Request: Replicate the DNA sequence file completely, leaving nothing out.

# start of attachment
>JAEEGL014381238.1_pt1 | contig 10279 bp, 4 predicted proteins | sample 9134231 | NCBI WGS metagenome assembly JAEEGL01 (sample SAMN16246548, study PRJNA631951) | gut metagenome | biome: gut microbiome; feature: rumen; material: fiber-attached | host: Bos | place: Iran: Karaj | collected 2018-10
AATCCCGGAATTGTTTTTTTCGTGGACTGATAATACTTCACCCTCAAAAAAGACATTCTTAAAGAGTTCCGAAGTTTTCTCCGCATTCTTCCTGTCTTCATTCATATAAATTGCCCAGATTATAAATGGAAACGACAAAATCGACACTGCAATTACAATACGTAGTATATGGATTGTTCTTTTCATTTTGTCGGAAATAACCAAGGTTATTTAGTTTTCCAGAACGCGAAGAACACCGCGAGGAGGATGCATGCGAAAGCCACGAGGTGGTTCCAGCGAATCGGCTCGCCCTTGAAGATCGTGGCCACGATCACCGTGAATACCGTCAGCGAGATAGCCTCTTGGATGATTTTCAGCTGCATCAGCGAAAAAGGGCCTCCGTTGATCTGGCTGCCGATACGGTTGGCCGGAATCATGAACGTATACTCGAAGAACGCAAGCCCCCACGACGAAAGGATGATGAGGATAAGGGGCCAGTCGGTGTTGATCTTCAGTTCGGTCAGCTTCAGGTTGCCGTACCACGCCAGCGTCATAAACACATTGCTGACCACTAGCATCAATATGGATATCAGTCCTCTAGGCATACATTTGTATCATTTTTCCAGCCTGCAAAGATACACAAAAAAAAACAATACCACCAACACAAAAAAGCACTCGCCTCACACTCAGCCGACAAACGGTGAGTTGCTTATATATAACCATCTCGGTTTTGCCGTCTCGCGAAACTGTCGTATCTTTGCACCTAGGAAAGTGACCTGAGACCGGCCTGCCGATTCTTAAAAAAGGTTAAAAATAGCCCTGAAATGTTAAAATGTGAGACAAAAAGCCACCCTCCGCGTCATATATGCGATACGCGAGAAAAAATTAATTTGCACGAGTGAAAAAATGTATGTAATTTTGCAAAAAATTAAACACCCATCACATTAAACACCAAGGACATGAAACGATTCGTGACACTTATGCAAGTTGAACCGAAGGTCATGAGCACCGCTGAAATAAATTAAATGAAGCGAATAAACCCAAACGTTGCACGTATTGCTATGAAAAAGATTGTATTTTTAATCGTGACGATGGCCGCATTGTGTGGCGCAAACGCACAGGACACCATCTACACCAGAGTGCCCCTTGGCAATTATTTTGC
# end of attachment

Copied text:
>JAEEGL014381238.1_pt1 | contig 10279 bp, 4 predicted proteins | sample 9134231 | NCBI WGS metagenome assembly JAEEGL01 (sample SAMN16246548, study PRJNA631951) | gut metagenome | biome: gut microbiome; feature: rumen; material: fiber-attached | host: Bos | place: Iran: Karaj | collected 2018-10
AATCCCGGAATTGTTTTTTTCGTGGACTGATAATACTTCACCCTCAAAAAAGACATTCTTAAAGAGTTCCGAAGTTTTCTCCGCATTCTTCCTGTCTTCATTCATATAAATTGCCCAGATTATAAATGGAAACGACAAAATCGACACTGCAATTACAATACGTAGTATATGGATTGTTCTTTTCATTTTGTCGGAAATAACCAAGGTTATTTAGTTTTCCAGAACGCGAAGAACACCGCGAGGAGGATGCATGCGAAAGCCACGAGGTGGTTCCAGCGAATCGGCTCGCCCTTGAAGATCGTGGCCACGATCACCGTGAATACCGTCAGCGAGATAGCCTCTTGGATGATTTTCAGCTGCATCAGCGAAAAAGGGCCTCCGTTGATCTGGCTGCCGATACGGTTGGCCGGAATCATGAACGTATACTCGAAGAACGCAAGCCCCCACGACGAAAGGATGATGAGGATAAGGGGCCAGTCGGTGTTGATCTTCAGTTCGGTCAGCTTCAGGTTGCCGTACCACGCCAGCGTCATAAACACATTGCTGACCACTAGCATCAATATGGATATCAGTCCTCTAGGCATACATTTGTATCATTTTTCCAGCCTGCAAAGATACACAAAAAAAAACAATACCACCAACACAAAAAAGCACTCGCCTCACACTCAGCCGACAAACGGTGAGTTGCTTATATATAACCATCTCGGTTTTGCCGTCTCGCGAAACTGTCGTATCTTTGCACCTAGGAAAGTGACCTGAGACCGGCCTGCCGATTCTTAAAAAAGGTTAAAAATAGCCCTGAAATGTTAAAATGTGAGACAAAAAGCCACCCTCCGCGTCATATATGCGATACGCGAGAAAAAATTAATTTGCACGAGTGAAAAAATGTATGTAATTTTGCAAAAAATTAAACACCCATCACATTAAACACCAAGGACATGAAACGATTCGTGACACTTATGCAAGTTGAACCGAAGGTCATGAGCACCGCTGAAATAAATTAAATGAAGCGAATAAACCCAAACGTTGCACGTATTGCTATGAAAAAGATTGTATTTTTAATCGTGACGATGGCCGCATTGTGTGGCGCAAACGCACAGGACACCATCTACACCAGAGTGCCCCTTGGCAATTATTTTGC